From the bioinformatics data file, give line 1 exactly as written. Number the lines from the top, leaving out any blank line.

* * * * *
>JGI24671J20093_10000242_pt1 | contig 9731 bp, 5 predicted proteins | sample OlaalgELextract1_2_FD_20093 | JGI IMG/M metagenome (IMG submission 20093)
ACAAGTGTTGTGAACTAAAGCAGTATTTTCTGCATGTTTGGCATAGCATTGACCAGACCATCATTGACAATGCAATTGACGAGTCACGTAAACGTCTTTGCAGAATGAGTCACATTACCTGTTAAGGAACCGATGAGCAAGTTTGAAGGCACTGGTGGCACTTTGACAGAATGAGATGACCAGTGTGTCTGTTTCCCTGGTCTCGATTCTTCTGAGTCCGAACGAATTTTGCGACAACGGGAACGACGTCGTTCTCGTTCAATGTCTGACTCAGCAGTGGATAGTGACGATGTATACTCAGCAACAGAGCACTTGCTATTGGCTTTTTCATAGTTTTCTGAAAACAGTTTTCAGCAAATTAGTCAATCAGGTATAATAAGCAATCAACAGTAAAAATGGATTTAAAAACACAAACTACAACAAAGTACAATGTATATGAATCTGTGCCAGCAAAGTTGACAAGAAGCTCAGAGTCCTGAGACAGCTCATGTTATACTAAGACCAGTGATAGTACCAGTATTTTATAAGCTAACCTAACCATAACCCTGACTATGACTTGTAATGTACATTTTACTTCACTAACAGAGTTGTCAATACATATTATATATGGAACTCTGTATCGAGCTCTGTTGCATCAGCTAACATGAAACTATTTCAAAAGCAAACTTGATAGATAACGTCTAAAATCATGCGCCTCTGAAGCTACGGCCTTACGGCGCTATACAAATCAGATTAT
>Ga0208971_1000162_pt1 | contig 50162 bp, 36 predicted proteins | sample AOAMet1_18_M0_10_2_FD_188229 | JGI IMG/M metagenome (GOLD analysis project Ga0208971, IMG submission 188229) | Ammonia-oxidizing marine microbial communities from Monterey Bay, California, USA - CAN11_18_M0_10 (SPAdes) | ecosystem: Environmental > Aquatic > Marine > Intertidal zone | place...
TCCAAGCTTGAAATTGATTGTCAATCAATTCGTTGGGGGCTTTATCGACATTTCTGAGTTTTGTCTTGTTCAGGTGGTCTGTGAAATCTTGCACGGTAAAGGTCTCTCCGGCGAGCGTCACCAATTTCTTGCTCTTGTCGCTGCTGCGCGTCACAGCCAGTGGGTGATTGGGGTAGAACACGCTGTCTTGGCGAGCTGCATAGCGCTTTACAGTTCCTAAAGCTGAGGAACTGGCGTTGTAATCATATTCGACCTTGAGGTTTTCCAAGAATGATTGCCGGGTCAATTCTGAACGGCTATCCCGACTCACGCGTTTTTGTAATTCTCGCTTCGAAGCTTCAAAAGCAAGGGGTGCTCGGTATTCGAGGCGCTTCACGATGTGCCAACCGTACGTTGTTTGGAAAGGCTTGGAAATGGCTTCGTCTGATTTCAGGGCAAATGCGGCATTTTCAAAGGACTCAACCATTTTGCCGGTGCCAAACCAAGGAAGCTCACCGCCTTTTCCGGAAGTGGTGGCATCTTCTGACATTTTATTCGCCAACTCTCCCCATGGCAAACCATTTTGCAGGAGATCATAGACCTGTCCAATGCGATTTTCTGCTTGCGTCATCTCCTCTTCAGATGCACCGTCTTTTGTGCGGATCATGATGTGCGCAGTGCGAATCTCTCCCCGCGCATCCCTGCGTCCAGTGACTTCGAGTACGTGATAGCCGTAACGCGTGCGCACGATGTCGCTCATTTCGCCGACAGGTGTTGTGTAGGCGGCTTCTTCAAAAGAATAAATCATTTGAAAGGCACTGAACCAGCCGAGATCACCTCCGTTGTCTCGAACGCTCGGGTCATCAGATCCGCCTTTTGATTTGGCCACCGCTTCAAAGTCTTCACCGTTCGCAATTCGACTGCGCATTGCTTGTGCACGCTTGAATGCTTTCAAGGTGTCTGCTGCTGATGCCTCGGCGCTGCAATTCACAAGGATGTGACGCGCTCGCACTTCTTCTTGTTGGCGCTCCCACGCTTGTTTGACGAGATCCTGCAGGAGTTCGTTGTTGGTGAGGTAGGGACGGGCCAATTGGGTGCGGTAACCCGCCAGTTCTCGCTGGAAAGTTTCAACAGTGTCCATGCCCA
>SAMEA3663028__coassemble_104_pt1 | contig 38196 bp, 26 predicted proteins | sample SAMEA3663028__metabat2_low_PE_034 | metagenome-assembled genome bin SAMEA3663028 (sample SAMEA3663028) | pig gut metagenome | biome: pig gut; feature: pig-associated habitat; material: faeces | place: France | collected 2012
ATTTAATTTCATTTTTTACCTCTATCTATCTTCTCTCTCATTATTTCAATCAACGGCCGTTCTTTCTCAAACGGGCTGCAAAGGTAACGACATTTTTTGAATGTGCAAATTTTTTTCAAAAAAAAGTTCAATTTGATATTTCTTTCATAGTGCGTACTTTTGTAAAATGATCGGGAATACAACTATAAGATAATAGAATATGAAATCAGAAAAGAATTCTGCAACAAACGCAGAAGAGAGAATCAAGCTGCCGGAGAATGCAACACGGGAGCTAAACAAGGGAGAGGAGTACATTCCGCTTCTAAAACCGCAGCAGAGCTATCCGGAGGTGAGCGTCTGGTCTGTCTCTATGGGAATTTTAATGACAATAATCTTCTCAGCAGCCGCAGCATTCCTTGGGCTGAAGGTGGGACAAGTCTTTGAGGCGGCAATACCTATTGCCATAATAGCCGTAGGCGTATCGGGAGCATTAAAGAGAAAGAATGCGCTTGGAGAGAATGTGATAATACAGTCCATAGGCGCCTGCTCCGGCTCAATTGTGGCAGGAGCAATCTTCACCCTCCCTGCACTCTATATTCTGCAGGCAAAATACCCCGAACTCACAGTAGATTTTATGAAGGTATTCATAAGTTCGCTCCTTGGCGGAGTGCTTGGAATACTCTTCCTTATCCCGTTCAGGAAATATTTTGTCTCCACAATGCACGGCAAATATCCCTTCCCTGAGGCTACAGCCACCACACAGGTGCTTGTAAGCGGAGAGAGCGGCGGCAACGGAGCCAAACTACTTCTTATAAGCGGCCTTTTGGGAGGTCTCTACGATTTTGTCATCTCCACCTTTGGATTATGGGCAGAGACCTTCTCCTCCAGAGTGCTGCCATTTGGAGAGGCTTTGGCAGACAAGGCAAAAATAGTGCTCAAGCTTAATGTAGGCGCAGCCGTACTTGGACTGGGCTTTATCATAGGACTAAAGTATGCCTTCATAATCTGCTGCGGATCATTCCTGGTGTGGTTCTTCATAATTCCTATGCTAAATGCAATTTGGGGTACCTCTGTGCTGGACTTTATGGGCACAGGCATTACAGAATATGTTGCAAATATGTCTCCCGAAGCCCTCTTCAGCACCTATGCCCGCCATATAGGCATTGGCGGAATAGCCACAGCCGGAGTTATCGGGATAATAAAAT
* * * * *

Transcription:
>JGI24671J20093_10000242_pt1 | contig 9731 bp, 5 predicted proteins | sample OlaalgELextract1_2_FD_20093 | JGI IMG/M metagenome (IMG submission 20093)